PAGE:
Converge: Thousands Of Miles Between Us

Boston’s hardcore hurricane marks a quarter century

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Ironically, as ever-greater numbers of music fans distance themselves from hi-fidelity, jet engine-sized stereo systems and physical product, the accessible options are more plentiful than ever before.

Take Converge’s last studio album, All We Love We Leave Behind, which was released in a handful of different mastered versions – and we can only assume that, as the capability of technology expands alongside computing storage space and processing speed, more options will become available.

There exists a parallel to Converge’s career trajectory here. If metallic hardcore had its ‘Big Four,’ there’s no doubt the Boston quartet would be included (alongside The Dillinger Escape Plan, Botch and Coalesce? Discuss among yourselves). Every album of their eight-deep discography is considered a classic and they’ve penned some of the genre’s most recognisable anthems (Concubine, My Unsaid Everything, Dark Horse) while never shying away from progression or textural subtlety (In Harm’s Way, Coral Blue). As options and tools for growth and development have presented themselves throughout their 25-year history – guitarist Kurt Ballou’s production mastery, Ben Koller’s whirlwind drumming, vocalist Jake Bannon’s heartfelt lyrics and art, bassist Nate Newton’s arranging acumen – they’ve been incorporated into the Converge wheelhouse to memorable impact. And just like their music, this DVD provides a myriad of options and artistic layers.

Thousands Of Miles Between Us is the band’s second DVD release, the sequel to 2004’s The Long Road Home, and is available in three separate packaging configurations which variously include HD download, stereo sound, 5:1 surround on the Blu-rays and a “vinyl specific stereo mix” on double 12-inch. The deluxe box set includes all that plus a 160-page photo book, a patch, a turntable slipmat and even more art housed in a sturdy gold-embossed black box. It’s a collection that does everything but come on CD or cassette and Hoover your living room, though should you opt for the HD download, make sure your internet connection screams as lagging is a potential hazard.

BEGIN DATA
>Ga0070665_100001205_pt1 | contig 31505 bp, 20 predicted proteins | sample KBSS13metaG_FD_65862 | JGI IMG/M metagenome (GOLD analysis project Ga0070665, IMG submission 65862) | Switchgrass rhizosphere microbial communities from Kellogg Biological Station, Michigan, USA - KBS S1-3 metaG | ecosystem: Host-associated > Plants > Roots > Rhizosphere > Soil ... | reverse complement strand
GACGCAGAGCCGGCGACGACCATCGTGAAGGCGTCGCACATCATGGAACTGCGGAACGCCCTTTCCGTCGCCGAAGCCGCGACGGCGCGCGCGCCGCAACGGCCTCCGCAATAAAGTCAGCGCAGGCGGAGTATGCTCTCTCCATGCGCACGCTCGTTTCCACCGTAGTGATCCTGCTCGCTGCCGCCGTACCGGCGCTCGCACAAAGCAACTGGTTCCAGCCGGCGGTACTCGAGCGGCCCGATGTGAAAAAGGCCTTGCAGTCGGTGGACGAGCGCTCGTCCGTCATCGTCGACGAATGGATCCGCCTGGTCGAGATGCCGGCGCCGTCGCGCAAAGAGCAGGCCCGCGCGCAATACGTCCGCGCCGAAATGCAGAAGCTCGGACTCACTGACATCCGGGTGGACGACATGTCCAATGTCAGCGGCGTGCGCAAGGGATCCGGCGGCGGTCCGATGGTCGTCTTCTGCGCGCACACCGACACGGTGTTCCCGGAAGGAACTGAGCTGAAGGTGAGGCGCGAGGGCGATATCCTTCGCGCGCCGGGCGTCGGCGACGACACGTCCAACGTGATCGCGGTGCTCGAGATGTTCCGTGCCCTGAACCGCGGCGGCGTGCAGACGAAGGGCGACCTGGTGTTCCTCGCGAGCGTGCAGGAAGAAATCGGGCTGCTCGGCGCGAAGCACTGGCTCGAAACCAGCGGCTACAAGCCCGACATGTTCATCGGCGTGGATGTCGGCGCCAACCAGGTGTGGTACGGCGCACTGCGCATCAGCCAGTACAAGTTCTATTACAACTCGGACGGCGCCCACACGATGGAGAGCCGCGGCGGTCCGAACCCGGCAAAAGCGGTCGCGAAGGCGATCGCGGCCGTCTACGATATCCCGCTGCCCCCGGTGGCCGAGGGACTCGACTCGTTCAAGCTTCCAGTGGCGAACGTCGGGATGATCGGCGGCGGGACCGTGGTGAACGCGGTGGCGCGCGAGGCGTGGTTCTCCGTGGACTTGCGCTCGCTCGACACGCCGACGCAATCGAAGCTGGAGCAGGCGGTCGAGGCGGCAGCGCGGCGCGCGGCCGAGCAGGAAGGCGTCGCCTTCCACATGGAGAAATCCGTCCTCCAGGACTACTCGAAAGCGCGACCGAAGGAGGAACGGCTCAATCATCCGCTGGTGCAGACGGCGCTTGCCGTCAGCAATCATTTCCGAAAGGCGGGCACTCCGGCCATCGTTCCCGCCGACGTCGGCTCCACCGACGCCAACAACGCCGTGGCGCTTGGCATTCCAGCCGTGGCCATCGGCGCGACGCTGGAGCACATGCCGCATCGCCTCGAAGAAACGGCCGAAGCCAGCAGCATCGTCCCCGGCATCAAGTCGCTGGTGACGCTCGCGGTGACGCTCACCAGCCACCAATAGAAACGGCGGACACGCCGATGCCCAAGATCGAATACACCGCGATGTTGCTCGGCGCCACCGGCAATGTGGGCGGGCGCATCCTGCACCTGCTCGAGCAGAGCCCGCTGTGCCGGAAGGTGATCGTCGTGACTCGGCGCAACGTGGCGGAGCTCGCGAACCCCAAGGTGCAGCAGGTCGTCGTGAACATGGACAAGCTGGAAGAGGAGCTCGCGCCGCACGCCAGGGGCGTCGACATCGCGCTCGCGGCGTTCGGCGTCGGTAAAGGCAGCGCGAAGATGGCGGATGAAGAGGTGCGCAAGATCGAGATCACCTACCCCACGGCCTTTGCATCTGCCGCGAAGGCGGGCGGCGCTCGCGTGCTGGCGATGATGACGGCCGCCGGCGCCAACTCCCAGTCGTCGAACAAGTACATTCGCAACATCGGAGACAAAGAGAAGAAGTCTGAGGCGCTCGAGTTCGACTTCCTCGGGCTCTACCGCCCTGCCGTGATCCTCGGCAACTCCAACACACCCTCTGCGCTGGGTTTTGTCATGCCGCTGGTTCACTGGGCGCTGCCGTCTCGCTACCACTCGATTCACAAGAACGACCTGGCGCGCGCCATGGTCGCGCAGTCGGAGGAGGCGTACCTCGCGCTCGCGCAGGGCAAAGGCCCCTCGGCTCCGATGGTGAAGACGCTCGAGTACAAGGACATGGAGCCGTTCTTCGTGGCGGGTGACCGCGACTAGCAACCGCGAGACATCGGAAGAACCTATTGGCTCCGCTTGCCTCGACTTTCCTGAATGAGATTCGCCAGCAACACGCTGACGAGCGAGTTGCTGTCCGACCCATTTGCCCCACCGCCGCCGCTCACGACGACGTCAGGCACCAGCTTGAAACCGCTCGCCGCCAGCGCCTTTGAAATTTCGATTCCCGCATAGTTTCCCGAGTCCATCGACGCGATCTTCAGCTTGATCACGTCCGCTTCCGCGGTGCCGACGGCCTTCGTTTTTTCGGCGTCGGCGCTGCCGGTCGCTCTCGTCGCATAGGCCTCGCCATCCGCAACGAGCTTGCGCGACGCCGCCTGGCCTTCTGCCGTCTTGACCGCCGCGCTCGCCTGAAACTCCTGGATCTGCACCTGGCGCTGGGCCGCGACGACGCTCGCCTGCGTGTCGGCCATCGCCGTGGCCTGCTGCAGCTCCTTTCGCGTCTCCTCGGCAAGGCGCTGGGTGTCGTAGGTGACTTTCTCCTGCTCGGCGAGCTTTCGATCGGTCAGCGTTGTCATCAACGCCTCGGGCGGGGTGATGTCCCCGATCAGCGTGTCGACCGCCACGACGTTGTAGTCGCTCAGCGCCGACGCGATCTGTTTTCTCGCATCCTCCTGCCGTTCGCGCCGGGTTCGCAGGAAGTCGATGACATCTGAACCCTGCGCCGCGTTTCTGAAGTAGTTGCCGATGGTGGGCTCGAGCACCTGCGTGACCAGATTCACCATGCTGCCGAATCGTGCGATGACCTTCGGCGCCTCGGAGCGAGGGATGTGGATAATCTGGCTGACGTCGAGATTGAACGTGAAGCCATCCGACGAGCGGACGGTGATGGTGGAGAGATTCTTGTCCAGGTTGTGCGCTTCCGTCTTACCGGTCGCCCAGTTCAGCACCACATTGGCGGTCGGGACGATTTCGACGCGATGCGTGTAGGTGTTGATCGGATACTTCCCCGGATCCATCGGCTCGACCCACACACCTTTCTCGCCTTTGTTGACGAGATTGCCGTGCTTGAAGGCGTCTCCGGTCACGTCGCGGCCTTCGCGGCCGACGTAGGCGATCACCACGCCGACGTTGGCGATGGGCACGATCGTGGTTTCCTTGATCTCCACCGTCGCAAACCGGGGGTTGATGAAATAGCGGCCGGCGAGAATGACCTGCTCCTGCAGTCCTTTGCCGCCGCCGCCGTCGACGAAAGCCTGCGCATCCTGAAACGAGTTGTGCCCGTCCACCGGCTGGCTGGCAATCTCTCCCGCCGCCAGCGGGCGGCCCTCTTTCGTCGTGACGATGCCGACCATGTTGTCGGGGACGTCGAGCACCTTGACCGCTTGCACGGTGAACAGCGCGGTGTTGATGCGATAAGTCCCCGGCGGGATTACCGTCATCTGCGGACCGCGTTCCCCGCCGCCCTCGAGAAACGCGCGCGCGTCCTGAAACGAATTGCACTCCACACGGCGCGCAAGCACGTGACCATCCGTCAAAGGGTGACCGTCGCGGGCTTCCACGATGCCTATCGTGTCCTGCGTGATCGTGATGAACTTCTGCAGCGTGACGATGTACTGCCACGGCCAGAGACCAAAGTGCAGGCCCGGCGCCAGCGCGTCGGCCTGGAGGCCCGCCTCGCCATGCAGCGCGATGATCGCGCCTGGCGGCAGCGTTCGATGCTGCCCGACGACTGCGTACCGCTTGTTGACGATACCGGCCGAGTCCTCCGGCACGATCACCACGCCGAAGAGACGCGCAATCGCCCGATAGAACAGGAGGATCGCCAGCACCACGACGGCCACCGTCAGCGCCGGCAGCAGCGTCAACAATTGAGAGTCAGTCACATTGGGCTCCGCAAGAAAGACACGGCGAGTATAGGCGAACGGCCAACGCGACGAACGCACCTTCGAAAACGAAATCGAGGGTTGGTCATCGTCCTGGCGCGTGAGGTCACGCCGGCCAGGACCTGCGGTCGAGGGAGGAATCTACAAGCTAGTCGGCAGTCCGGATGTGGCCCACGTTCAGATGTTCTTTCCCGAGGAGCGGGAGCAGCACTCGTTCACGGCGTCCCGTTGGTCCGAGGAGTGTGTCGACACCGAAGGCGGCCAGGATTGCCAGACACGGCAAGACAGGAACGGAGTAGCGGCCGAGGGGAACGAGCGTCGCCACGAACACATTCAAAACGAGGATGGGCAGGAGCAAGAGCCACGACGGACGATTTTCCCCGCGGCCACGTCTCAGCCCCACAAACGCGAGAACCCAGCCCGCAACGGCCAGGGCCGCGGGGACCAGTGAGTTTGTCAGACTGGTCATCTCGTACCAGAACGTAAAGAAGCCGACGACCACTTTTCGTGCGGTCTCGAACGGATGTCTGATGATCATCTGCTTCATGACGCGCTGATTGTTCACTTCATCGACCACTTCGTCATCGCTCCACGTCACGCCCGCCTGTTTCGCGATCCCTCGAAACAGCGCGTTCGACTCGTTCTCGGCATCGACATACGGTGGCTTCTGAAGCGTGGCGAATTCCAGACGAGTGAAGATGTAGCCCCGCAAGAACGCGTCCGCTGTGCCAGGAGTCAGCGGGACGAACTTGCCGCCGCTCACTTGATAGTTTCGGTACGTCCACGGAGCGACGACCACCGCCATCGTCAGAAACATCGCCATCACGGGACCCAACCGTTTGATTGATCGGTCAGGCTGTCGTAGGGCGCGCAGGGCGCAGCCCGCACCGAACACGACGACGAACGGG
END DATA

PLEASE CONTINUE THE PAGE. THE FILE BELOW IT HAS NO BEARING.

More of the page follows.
For longtime fans the most compelling portion likely won’t be the main feature – a 20-song set recorded at Philadelphia’s Union Transfer – but the second and third Blu-ray discs which compile rare live, studio, promotional and interview footage from the past decade. That’s not to say the main programme isn’t worth your time. Shot with multiple cameras and seemingly edited with the intent of mimicking vertigo-inducing Japanese cartoons without the use of strobes, there’s an intimacy developed here that’s the product of the video ping-ponging between tight and wide shots, crowd participation captures and that hardcore tradition where half the band’s friends make themselves at home along the sides of the stage. A warm, fuzzy sensation of being enveloped by the proceedings is attained should you view this on a 50-plus-inch widescreen and there’s enough quality audio to make you regret not owning a proper pair of stereo speakers.

Jacob Bannon



“We’ve been working on this project since the release of our 2004 DVD The Long Road Home in some way or another. Over time the amount of footage on hand and the size of the project grew considerably.”


“They’re completely separate creative undertakings, so no. If that was the case, this project would’ve also gotten in the way of our last few albums, as it’s been in the works for that long. We’ve been working on new material since the release of All We Love We Leave Behind. We are taking our time, though. It’ll happen when it’s meant to happen.”